Please recognise that there is a steep learning curve here for all of us; particularly in how we need to conceive of children’s learning and progress and what this means practically for how we respond to pupils and help them. We at school are feeling our way gradually and pragmatically towards a way of working that will fit this new assessment landscape and in turn the best interests of the children and their learning. Please bear with us on this journey, be rest assured that it is an improvement on what came before and know that I will be providing you with more information at the outset of the next term. There will also be an open meeting in the school hall with parents and myself and Miss Tonner after school on Wednesday 11th November. We will be providing a creche for this event.

Growth Mindsets

I intend drip-feeding you information about growth mindsets over the next little while and this dripping will, I imagine, culminate in some kind of workshop for those of you who might be interested.

Just for today I’d ask you to consider two pupils. George and Geoff are friends, have similar levels of achievement and do similar things outside of school. One day they are given an interesting task that is well-pitched and challenging.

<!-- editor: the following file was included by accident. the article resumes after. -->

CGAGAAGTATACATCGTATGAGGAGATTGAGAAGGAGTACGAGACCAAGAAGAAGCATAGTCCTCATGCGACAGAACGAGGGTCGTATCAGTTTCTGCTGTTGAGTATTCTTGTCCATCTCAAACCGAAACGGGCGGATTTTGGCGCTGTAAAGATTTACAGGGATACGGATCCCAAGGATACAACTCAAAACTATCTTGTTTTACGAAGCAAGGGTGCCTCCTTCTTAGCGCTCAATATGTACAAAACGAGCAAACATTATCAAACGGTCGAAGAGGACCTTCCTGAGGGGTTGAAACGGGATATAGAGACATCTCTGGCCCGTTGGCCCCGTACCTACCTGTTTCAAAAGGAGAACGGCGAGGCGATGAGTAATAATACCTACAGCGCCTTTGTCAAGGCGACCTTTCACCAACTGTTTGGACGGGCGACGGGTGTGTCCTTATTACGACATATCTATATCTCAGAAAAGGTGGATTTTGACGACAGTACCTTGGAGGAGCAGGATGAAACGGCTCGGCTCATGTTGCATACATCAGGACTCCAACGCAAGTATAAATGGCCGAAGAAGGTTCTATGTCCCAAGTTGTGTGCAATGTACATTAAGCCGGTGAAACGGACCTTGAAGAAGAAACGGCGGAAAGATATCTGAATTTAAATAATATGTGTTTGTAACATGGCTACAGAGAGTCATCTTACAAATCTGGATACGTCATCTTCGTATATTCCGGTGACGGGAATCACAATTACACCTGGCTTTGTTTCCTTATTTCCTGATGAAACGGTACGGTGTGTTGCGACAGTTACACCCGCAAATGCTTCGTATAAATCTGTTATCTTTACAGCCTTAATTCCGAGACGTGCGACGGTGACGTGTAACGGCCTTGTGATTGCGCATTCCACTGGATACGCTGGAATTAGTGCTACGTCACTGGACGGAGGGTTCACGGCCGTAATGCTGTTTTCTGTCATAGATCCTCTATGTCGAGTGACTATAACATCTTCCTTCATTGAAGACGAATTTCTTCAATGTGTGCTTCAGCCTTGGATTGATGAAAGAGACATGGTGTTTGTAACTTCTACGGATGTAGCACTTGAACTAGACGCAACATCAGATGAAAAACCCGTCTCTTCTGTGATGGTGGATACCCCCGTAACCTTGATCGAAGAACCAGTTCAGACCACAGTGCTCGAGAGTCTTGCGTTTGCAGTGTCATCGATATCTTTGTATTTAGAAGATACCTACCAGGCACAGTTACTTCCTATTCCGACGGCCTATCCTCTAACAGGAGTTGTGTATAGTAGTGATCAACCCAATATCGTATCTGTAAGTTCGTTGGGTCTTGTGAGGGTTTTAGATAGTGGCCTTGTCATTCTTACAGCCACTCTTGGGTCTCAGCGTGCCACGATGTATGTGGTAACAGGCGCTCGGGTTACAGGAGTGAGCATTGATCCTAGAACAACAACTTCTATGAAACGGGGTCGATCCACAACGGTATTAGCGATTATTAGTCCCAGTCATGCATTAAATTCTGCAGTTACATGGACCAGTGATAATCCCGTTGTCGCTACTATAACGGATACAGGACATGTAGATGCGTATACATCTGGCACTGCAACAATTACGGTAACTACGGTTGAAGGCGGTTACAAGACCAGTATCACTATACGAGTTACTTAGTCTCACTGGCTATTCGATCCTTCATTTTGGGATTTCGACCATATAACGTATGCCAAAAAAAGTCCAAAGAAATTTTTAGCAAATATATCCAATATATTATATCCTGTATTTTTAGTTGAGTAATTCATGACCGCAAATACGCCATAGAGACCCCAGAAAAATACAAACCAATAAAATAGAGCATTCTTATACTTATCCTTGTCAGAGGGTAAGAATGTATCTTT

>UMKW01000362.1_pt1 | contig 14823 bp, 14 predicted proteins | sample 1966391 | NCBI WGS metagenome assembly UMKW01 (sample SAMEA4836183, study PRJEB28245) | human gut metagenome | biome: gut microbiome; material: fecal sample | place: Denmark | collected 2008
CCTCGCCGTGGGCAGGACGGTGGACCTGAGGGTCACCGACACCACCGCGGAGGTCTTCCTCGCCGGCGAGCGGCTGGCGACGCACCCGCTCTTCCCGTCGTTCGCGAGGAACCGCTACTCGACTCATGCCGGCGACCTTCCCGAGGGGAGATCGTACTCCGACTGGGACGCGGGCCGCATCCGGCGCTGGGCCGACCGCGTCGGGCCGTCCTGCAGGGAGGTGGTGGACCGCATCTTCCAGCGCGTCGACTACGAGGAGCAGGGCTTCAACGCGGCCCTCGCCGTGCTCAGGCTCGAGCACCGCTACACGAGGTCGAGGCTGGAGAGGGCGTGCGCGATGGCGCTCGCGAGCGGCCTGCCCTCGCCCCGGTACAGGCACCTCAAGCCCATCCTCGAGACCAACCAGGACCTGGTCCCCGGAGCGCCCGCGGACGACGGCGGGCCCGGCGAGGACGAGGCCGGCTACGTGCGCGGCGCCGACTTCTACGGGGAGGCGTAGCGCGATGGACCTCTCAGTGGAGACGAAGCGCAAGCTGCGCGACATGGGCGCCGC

George gets going with gusto. He’s good at this sort of thing and likes the fact that he has a reputation for getting things right, and fast. He does find the task unusually difficult however and quickly becomes dispirited with it, worrying that the other pupils will think he is coming across as slow. He dismissively tells the pupil next to him that he thinks the task is boring and he disengages from it and shows others he is not trying.

Geoff gets going with gusto. He enjoys this kind of thing because he likes working things out. He finds it tough and begins to enjoy himself- his intellectual curiosity is aroused. His first attempts lead nowhere and he laughs to himself when he finds he is going down a blind alley. He tries a new strategy and talks it through with a couple of classmates. He is tenacious and begins to make progress with the task.